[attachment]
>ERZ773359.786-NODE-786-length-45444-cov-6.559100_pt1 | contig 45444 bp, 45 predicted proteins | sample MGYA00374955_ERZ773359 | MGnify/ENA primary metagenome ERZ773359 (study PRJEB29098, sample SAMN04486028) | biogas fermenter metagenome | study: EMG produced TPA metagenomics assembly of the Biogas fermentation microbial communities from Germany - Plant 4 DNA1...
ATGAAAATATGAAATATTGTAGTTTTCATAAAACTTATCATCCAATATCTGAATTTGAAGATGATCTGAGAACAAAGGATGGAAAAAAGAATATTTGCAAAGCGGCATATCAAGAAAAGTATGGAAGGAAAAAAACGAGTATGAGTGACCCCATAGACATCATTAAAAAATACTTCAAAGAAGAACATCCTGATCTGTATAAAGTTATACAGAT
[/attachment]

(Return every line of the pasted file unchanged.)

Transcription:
>ERZ773359.786-NODE-786-length-45444-cov-6.559100_pt1 | contig 45444 bp, 45 predicted proteins | sample MGYA00374955_ERZ773359 | MGnify/ENA primary metagenome ERZ773359 (study PRJEB29098, sample SAMN04486028) | biogas fermenter metagenome | study: EMG produced TPA metagenomics assembly of the Biogas fermentation microbial communities from Germany - Plant 4 DNA1...
ATGAAAATATGAAATATTGTAGTTTTCATAAAACTTATCATCCAATATCTGAATTTGAAGATGATCTGAGAACAAAGGATGGAAAAAAGAATATTTGCAAAGCGGCATATCAAGAAAAGTATGGAAGGAAAAAAACGAGTATGAGTGACCCCATAGACATCATTAAAAAATACTTCAAAGAAGAACATCCTGATCTGTATAAAGTTATACAGAT